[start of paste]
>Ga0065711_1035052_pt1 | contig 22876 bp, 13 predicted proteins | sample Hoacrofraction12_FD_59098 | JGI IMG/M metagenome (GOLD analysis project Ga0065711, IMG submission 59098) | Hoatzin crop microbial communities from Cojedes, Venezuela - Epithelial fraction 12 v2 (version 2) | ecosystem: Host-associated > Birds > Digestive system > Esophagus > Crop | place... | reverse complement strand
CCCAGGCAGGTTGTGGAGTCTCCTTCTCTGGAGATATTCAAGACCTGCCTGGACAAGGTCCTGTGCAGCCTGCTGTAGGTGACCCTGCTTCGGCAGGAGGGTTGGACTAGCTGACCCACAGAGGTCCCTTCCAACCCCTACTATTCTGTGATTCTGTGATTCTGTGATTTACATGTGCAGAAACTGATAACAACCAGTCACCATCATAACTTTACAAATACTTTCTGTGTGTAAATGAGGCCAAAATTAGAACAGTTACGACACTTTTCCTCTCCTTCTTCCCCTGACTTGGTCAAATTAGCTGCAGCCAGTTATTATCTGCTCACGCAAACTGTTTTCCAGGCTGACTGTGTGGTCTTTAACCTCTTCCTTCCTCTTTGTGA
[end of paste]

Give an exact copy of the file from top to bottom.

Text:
>Ga0065711_1035052_pt1 | contig 22876 bp, 13 predicted proteins | sample Hoacrofraction12_FD_59098 | JGI IMG/M metagenome (GOLD analysis project Ga0065711, IMG submission 59098) | Hoatzin crop microbial communities from Cojedes, Venezuela - Epithelial fraction 12 v2 (version 2) | ecosystem: Host-associated > Birds > Digestive system > Esophagus > Crop | place... | reverse complement strand
CCCAGGCAGGTTGTGGAGTCTCCTTCTCTGGAGATATTCAAGACCTGCCTGGACAAGGTCCTGTGCAGCCTGCTGTAGGTGACCCTGCTTCGGCAGGAGGGTTGGACTAGCTGACCCACAGAGGTCCCTTCCAACCCCTACTATTCTGTGATTCTGTGATTCTGTGATTTACATGTGCAGAAACTGATAACAACCAGTCACCATCATAACTTTACAAATACTTTCTGTGTGTAAATGAGGCCAAAATTAGAACAGTTACGACACTTTTCCTCTCCTTCTTCCCCTGACTTGGTCAAATTAGCTGCAGCCAGTTATTATCTGCTCACGCAAACTGTTTTCCAGGCTGACTGTGTGGTCTTTAACCTCTTCCTTCCTCTTTGTGA